The Moss-Morris House at Olde Homestead, Part II

There is so much history that can be found in The Moss-Morris House as well as the land that makes up the Olde Homestead community.

So lets start from the beginning, the purchasing of the land and how it became The Moss-Morris House.


-1816, John B. Moss buys 212 acres of farmland from the State of NC.

-1830-1845, John B. Moss builds the original house.

-1874, John B. Moss deeds property to his son, John A. Moss.

-1893, Widow of John A. Moss sells property to PM Morris to be used for farmland.

-1903, PM Morris dies and his son ZA Morris inherits the property.

-1905-1910, ZA Morris and wife renovate the interior of the home.

-1949, ZA Morris dies, his son Hubert Morris inherits the home and the surrounding 24 acres.

-1950-1953, Hubert Morris and his wife add a 2-story Ionic Portico but keep the original antebellum details.

-1989, Joanne Morris Hodges inherits the land from her father.

-2020, Niblock Homes purchases the land from Jesse Hodges (widower of Joanne Morris Hodges).


So you see, with all of the history behind this home, there was just no way we could tear it down.  There was only one choice, and that was to renovate and give this old home new life.


We would like to welcome you inside The Moss-Morris House at Olde Homestead.



The walls were taken down to the framing so that the existing electrical, plumbing, insulation, and HVAC could be replaced.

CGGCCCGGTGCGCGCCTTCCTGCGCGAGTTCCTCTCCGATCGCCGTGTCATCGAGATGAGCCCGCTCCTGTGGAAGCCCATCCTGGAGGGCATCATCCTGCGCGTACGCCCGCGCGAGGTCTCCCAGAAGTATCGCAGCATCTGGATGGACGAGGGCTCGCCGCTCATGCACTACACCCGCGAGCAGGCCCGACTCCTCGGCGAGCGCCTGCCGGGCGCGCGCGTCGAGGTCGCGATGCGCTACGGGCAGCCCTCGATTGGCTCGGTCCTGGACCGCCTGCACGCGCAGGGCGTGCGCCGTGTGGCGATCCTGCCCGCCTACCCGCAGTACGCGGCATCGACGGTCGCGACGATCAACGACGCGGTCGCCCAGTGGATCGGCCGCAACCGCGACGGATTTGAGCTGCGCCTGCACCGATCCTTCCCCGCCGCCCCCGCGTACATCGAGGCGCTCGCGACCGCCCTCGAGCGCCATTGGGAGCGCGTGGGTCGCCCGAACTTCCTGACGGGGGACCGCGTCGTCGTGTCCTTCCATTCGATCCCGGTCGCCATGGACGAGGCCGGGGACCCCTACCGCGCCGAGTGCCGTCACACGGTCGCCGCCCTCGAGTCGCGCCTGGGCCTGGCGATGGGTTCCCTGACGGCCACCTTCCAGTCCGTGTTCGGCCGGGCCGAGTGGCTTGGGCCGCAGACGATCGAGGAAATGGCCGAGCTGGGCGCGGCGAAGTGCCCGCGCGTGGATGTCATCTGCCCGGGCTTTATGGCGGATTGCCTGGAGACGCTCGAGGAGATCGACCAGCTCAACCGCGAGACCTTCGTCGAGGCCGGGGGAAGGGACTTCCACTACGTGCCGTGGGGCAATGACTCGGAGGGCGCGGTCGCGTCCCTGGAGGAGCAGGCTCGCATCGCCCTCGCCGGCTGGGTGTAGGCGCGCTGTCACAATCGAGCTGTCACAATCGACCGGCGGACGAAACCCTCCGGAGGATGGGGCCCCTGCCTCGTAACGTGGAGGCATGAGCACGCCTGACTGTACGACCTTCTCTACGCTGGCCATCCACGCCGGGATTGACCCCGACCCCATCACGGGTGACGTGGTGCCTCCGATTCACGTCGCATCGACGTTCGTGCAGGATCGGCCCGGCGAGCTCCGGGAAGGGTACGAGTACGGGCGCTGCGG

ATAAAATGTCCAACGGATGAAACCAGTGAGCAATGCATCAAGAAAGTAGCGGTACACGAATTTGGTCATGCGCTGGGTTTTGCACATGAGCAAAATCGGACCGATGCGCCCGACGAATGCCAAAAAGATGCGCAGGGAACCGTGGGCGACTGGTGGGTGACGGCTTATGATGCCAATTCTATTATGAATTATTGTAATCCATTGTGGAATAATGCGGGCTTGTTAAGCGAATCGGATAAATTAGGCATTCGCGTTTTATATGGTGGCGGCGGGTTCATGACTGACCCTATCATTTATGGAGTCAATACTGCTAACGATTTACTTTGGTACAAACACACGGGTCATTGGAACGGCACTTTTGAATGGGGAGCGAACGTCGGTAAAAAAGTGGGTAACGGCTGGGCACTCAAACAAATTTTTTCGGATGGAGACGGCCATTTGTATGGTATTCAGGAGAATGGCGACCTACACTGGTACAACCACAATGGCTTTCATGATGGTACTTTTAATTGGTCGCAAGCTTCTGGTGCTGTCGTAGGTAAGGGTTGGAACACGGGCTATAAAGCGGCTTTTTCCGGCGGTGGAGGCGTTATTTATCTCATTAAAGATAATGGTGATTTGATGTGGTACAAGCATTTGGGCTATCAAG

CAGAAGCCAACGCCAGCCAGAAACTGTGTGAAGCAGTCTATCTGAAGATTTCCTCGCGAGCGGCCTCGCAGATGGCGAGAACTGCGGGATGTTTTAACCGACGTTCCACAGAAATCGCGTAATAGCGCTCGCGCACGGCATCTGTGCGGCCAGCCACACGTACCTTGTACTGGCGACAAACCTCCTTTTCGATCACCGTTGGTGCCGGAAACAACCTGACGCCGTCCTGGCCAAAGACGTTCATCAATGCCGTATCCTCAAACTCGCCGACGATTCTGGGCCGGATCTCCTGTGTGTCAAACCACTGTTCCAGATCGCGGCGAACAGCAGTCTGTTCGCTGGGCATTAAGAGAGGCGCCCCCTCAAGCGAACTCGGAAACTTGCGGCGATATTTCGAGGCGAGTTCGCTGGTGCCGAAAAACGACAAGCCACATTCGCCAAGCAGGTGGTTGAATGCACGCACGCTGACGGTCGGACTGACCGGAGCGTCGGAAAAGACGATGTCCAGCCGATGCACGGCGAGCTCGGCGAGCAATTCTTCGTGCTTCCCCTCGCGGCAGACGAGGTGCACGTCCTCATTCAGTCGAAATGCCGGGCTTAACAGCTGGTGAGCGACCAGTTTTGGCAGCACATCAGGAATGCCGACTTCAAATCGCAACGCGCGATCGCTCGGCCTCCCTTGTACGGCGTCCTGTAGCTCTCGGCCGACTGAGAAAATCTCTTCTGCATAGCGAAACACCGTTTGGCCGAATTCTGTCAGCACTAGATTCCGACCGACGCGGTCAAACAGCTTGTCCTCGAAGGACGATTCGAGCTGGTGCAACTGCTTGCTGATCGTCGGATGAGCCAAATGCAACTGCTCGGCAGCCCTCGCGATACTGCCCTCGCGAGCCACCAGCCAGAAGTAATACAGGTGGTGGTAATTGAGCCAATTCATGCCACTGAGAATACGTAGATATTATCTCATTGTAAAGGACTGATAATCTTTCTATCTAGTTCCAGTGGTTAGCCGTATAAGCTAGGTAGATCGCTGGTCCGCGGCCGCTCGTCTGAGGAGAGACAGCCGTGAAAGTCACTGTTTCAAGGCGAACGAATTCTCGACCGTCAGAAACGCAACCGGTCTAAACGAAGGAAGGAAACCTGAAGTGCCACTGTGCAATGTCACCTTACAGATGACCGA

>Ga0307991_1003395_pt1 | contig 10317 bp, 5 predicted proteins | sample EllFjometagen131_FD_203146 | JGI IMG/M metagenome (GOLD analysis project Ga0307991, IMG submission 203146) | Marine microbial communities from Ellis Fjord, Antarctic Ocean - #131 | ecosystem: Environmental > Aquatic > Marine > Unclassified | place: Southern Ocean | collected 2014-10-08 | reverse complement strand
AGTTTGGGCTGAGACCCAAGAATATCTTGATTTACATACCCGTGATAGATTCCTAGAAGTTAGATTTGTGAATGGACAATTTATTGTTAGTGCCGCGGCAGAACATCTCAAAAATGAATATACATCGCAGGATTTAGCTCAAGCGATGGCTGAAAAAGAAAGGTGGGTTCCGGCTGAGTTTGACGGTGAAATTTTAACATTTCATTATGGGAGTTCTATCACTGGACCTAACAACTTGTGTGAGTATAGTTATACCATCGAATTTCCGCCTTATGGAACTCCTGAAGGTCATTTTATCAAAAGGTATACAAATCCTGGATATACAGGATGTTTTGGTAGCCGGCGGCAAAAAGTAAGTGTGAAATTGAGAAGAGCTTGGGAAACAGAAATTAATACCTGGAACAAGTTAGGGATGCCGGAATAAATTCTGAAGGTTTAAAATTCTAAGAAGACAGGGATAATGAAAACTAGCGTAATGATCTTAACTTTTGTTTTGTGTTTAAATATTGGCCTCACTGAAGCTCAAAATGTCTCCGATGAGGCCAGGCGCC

New energy-efficient windows were installed that reflect the original design.  The foyer showcases the unique marriage markings that were present on the framing members, which are typical of post and beam construction during the Antebellum period.


Carpenters during the 1800’s used this method for marking adjacent beams with Roman numerals to keep track of where the beams were to be located.


On the back of the home there was a small covered porch.  We enlarged this area, raised the ceiling height, and turned this space into a sunroom.  We also used one of the beams found in the home to make a decorative shelf.



Interior moldings and doors were salvaged, as was the shiplap used throughout the home, which was found in the attic during construction.


The kitchen underwent a big transformation.  We closed off the side window in order to add cabinets, we added a door to the outside in place of the back wall window, and we bumped out the side about 2 feet in order to create the breakfast nook.  Add the shiplap, wood beams, and built-in bench seat and we now have an up-to-date kitchen with traditional charm.


As we stated in our last post, the master suite, laundry room, and garage are all new additions that we added to the home.


We wanted this new addition, to feel like it had always been there.  The wood detail on the back wall of the master bedroom is original to the home.

The Master Bathroom might be one of our favorite designs.  From the wallpaper to the tile, even the built-in wooden shelves, everything flows together throughout this entire home.   We even tried to match the “new” doors to the existing ones as best we could.

Check back next week for our new post on the upstairs renovations to The Moss-Morris house at Olde Homestead.





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